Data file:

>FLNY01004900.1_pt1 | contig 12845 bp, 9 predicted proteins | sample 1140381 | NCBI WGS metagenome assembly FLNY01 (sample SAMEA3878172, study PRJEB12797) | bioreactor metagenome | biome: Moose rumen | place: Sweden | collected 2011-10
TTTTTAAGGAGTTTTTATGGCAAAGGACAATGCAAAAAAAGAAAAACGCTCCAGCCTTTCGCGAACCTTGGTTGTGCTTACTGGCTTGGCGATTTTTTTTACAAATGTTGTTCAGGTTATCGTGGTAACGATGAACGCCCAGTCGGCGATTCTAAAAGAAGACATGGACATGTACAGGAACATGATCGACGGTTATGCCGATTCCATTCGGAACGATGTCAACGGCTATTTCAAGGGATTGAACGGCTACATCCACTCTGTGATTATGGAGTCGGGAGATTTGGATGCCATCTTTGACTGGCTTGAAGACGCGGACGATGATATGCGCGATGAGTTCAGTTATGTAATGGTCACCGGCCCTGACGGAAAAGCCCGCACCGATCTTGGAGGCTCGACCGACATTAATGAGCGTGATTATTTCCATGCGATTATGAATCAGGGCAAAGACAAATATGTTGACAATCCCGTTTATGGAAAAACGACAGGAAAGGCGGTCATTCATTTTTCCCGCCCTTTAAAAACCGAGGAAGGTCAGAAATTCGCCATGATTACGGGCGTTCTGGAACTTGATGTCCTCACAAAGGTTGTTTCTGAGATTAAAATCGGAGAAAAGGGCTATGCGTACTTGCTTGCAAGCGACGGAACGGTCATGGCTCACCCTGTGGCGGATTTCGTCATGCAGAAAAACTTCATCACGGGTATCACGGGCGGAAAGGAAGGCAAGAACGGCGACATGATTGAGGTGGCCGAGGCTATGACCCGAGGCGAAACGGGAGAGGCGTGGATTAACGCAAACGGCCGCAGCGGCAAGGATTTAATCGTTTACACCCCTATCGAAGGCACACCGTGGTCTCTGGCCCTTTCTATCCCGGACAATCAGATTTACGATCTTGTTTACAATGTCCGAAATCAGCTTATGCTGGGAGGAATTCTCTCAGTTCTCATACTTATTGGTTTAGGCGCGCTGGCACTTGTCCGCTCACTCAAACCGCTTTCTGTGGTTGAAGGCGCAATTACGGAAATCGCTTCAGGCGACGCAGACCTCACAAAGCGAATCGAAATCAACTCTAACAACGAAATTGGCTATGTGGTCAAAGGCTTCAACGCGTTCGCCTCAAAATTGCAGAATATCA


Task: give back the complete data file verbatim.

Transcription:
>FLNY01004900.1_pt1 | contig 12845 bp, 9 predicted proteins | sample 1140381 | NCBI WGS metagenome assembly FLNY01 (sample SAMEA3878172, study PRJEB12797) | bioreactor metagenome | biome: Moose rumen | place: Sweden | collected 2011-10
TTTTTAAGGAGTTTTTATGGCAAAGGACAATGCAAAAAAAGAAAAACGCTCCAGCCTTTCGCGAACCTTGGTTGTGCTTACTGGCTTGGCGATTTTTTTTACAAATGTTGTTCAGGTTATCGTGGTAACGATGAACGCCCAGTCGGCGATTCTAAAAGAAGACATGGACATGTACAGGAACATGATCGACGGTTATGCCGATTCCATTCGGAACGATGTCAACGGCTATTTCAAGGGATTGAACGGCTACATCCACTCTGTGATTATGGAGTCGGGAGATTTGGATGCCATCTTTGACTGGCTTGAAGACGCGGACGATGATATGCGCGATGAGTTCAGTTATGTAATGGTCACCGGCCCTGACGGAAAAGCCCGCACCGATCTTGGAGGCTCGACCGACATTAATGAGCGTGATTATTTCCATGCGATTATGAATCAGGGCAAAGACAAATATGTTGACAATCCCGTTTATGGAAAAACGACAGGAAAGGCGGTCATTCATTTTTCCCGCCCTTTAAAAACCGAGGAAGGTCAGAAATTCGCCATGATTACGGGCGTTCTGGAACTTGATGTCCTCACAAAGGTTGTTTCTGAGATTAAAATCGGAGAAAAGGGCTATGCGTACTTGCTTGCAAGCGACGGAACGGTCATGGCTCACCCTGTGGCGGATTTCGTCATGCAGAAAAACTTCATCACGGGTATCACGGGCGGAAAGGAAGGCAAGAACGGCGACATGATTGAGGTGGCCGAGGCTATGACCCGAGGCGAAACGGGAGAGGCGTGGATTAACGCAAACGGCCGCAGCGGCAAGGATTTAATCGTTTACACCCCTATCGAAGGCACACCGTGGTCTCTGGCCCTTTCTATCCCGGACAATCAGATTTACGATCTTGTTTACAATGTCCGAAATCAGCTTATGCTGGGAGGAATTCTCTCAGTTCTCATACTTATTGGTTTAGGCGCGCTGGCACTTGTCCGCTCACTCAAACCGCTTTCTGTGGTTGAAGGCGCAATTACGGAAATCGCTTCAGGCGACGCAGACCTCACAAAGCGAATCGAAATCAACTCTAACAACGAAATTGGCTATGTGGTCAAAGGCTTCAACGCGTTCGCCTCAAAATTGCAGAATATCA